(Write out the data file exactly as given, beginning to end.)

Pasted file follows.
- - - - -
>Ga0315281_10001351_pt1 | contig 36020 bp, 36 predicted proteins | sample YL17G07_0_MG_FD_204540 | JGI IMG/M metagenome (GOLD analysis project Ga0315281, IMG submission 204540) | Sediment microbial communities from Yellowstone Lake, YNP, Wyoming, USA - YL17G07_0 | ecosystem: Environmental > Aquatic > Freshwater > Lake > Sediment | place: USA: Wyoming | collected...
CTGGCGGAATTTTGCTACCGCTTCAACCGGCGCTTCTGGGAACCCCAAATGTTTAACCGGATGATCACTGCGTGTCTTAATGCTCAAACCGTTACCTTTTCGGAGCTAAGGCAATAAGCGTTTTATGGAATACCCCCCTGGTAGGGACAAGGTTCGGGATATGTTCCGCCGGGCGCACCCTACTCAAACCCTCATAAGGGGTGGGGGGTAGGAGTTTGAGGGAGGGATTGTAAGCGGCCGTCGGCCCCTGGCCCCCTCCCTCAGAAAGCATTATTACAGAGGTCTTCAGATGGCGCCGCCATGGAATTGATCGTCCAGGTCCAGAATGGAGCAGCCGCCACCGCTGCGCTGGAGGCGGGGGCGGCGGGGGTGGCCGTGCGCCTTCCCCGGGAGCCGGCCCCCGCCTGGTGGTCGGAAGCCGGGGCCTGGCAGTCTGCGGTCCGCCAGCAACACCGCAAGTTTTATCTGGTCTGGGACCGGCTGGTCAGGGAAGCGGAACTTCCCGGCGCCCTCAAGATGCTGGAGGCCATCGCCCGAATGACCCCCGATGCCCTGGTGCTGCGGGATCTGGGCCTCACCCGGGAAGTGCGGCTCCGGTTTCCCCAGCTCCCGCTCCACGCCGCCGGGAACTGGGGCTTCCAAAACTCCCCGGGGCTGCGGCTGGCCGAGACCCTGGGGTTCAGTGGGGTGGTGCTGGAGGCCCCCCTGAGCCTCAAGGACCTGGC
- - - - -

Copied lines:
>Ga0315281_10001351_pt1 | contig 36020 bp, 36 predicted proteins | sample YL17G07_0_MG_FD_204540 | JGI IMG/M metagenome (GOLD analysis project Ga0315281, IMG submission 204540) | Sediment microbial communities from Yellowstone Lake, YNP, Wyoming, USA - YL17G07_0 | ecosystem: Environmental > Aquatic > Freshwater > Lake > Sediment | place: USA: Wyoming | collected...
CTGGCGGAATTTTGCTACCGCTTCAACCGGCGCTTCTGGGAACCCCAAATGTTTAACCGGATGATCACTGCGTGTCTTAATGCTCAAACCGTTACCTTTTCGGAGCTAAGGCAATAAGCGTTTTATGGAATACCCCCCTGGTAGGGACAAGGTTCGGGATATGTTCCGCCGGGCGCACCCTACTCAAACCCTCATAAGGGGTGGGGGGTAGGAGTTTGAGGGAGGGATTGTAAGCGGCCGTCGGCCCCTGGCCCCCTCCCTCAGAAAGCATTATTACAGAGGTCTTCAGATGGCGCCGCCATGGAATTGATCGTCCAGGTCCAGAATGGAGCAGCCGCCACCGCTGCGCTGGAGGCGGGGGCGGCGGGGGTGGCCGTGCGCCTTCCCCGGGAGCCGGCCCCCGCCTGGTGGTCGGAAGCCGGGGCCTGGCAGTCTGCGGTCCGCCAGCAACACCGCAAGTTTTATCTGGTCTGGGACCGGCTGGTCAGGGAAGCGGAACTTCCCGGCGCCCTCAAGATGCTGGAGGCCATCGCCCGAATGACCCCCGATGCCCTGGTGCTGCGGGATCTGGGCCTCACCCGGGAAGTGCGGCTCCGGTTTCCCCAGCTCCCGCTCCACGCCGCCGGGAACTGGGGCTTCCAAAACTCCCCGGGGCTGCGGCTGGCCGAGACCCTGGGGTTCAGTGGGGTGGTGCTGGAGGCCCCCCTGAGCCTCAAGGACCTGGC